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Upton's grand slam just what Detroit needed

MLB.com @beckjason

BOSTON -- Justin Upton's liner down the right-field line hit the Pesky Pole with some authority, beyond the 99.9-mph exit velocity measured by Statcast™. The way Upton saw it, it had to.

"I thought I'd hit it hard enough that it would run out of time to curve, and that ended up being the case," Upton said of his fifth-inning grand slam in Sunday's 8-3 win over the Red Sox. "But at the end there, it started to curve quite a bit."

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BOSTON -- Justin Upton's liner down the right-field line hit the Pesky Pole with some authority, beyond the 99.9-mph exit velocity measured by Statcast™. The way Upton saw it, it had to.

"I thought I'd hit it hard enough that it would run out of time to curve, and that ended up being the case," Upton said of his fifth-inning grand slam in Sunday's 8-3 win over the Red Sox. "But at the end there, it started to curve quite a bit."

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The view from the Tigers' dugout didn't offer any more certainty.

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"From the time it left the bat, I was saying, 'Pesky Pole, Pesky Pole, Pesky Pole, Pesky Pole,'" manager Brad Ausmus said.

The right-field foul pole in Boston got its name from former Red Sox infielder Johnny Pesky, who hit just six home runs for his career at Fenway Park. Upton home runs to right field aren't quite as rare, but they're not hit that often -- Sunday's was just the 20th to right field for his career, according to baseball-reference.com, compared with 214 to every other part of the park. He had just a couple down the right-field line according to spray charts on Statcast™.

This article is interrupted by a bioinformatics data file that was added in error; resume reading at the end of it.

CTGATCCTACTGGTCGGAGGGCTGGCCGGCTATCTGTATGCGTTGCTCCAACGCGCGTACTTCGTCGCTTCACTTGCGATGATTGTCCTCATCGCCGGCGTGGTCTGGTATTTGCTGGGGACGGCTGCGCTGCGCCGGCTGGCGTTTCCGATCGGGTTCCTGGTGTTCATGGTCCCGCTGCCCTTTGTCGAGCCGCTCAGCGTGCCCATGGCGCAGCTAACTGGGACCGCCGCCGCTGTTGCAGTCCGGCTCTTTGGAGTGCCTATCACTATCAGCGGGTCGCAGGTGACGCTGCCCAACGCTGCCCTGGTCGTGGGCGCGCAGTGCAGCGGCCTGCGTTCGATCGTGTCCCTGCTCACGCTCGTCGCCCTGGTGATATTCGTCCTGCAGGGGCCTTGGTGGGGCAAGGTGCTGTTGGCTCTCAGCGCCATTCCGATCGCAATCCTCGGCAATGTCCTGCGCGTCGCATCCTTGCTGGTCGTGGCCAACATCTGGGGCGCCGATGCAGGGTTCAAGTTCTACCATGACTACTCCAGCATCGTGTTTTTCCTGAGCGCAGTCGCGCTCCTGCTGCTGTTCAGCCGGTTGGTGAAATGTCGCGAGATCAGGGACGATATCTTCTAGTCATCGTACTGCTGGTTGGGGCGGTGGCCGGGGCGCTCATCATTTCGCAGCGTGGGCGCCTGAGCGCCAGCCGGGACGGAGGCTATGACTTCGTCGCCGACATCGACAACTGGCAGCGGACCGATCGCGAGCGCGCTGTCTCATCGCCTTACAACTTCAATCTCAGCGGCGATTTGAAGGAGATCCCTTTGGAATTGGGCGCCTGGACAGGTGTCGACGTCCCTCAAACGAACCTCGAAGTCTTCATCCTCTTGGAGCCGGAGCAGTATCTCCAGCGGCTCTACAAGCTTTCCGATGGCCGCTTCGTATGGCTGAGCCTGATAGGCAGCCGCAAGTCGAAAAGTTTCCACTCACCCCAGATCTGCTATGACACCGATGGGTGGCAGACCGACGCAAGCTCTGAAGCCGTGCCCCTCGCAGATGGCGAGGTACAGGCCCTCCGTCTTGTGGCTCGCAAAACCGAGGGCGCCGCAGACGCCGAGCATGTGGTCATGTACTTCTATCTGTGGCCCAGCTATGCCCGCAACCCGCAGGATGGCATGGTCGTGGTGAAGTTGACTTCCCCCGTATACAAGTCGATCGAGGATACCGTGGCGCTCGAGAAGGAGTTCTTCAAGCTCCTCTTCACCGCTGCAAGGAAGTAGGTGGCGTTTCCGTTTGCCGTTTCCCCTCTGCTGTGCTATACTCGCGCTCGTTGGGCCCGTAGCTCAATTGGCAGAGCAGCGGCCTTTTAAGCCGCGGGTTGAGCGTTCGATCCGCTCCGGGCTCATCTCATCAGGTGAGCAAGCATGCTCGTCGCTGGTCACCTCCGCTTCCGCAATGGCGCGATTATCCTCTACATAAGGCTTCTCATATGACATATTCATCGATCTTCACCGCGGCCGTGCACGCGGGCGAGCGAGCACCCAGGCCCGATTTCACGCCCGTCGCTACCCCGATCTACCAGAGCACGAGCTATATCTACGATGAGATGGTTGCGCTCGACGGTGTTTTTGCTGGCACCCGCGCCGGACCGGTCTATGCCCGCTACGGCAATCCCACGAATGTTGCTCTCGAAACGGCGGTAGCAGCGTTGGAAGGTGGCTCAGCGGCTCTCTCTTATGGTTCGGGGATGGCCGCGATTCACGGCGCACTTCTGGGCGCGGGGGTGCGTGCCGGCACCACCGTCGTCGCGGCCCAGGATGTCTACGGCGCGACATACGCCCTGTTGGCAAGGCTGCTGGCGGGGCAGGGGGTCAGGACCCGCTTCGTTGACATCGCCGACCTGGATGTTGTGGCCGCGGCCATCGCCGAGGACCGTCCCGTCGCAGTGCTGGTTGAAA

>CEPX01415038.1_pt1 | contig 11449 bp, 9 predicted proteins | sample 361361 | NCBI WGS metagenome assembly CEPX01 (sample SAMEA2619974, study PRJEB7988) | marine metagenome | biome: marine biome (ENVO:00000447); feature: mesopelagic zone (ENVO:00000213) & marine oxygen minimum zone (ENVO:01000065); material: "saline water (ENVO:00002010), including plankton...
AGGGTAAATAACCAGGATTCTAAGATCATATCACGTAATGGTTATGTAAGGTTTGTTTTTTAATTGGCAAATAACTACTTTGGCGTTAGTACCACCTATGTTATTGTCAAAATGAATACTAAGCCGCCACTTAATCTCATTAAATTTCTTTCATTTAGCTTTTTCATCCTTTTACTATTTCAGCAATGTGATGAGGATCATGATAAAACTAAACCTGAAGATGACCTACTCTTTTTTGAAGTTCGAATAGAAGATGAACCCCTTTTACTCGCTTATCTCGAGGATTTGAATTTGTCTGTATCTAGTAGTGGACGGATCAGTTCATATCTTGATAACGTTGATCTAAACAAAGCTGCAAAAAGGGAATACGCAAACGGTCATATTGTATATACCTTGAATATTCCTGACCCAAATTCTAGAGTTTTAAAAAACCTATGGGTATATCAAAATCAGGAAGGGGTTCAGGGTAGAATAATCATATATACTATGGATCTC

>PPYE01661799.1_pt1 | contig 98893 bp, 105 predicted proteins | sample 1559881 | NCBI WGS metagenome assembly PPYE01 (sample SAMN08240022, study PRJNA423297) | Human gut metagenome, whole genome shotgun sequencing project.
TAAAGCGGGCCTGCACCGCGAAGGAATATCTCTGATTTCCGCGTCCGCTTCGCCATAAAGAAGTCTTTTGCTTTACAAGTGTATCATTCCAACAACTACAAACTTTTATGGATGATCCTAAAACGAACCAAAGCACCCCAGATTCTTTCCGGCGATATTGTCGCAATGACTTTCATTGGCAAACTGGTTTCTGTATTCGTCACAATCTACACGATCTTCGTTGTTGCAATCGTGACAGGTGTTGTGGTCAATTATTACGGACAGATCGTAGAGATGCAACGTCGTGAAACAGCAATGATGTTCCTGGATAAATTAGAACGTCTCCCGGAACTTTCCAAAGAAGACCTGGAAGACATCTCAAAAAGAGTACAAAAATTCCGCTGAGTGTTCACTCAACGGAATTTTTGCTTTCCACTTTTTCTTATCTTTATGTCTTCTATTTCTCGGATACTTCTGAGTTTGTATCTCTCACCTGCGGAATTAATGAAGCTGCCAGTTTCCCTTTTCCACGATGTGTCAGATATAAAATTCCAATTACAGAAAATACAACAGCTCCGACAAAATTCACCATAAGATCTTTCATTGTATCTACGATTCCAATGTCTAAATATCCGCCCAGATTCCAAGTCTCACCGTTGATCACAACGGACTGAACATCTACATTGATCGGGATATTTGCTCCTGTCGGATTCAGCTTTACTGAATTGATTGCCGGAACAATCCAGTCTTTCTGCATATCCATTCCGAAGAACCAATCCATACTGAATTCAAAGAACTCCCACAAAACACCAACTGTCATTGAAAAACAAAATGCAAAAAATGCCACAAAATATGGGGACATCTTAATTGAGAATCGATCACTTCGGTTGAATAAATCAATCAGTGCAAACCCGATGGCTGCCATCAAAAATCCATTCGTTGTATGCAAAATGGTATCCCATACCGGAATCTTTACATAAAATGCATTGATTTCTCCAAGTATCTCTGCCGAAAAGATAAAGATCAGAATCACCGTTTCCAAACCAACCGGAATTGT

As the Tigers packed up to head home in the wee hours of Monday morning, having pulled out a win in a four-hour game to avoid a sweep, they were glad Upton got that one.

"From my angle, it was tailing pretty good," said starter Daniel Norris, who watched from the dugout. "So I was just like, 'Stay fair. Stay fair.'"

As the ball slammed against the Pesky Pole, it took out some of the Tigers' frustration with it. They had the bases loaded with nobody out an inning earlier, but Red Sox starter Drew Pomeranz stranded them all by retiring the Tigers in order from there. They had runners at the corners and nobody out against Chris Sale on Saturday night, only to watch Sale strike out Nicholas Castellanos, Miguel Cabrera and Victor Martinez.

As much as Ausmus avoids putting too much on one midseason game, this was big.

"For Upton to come up with the grand slam, that was the big hit we'd kind of been looking for the last few days," Ausmus said.

Sunday's fifth inning was a catharsis in that sense. Castellanos, who hit a two-run homer in the first inning but was robbed of a single up the middle by Xander Bogaerts in the third, reached on an errant throw by Bogaerts leading off the fifth. Cabrera, mired in a 3-for-23 slump, smacked a 107-mph drive off the Green Monster, but hard enough that he was held to a single.

After a Victor Martinez fielder's choice, J.D. Martinez walked to load the bases for Upton, who hadn't hit a grand slam in two years but had two singles already. In came reliever Heath Hembree.

Upton saw four straight sliders, taking two for balls and swinging and missing on the others. With a 2-2 count, Hembree went to a 96-mph fastball.

"It was elevated enough, and I got enough barrel on it," Upton said. "Take them how you can get them. We haven't been getting the big hit. We've put ourselves in position to score, just not executing when we get the opportunity."

By executing there, Upton turned what had been a one-run lead into a five-run advantage, and a sigh of relief was let loose in the Tigers' dugout.

"That was huge," Norris said. "We needed that, for sure."

Jason Beck has covered the Tigers for MLB.com since 2002. Read Beck's Blog, follow him on Twitter @beckjason and Facebook.

Detroit Tigers, Justin Upton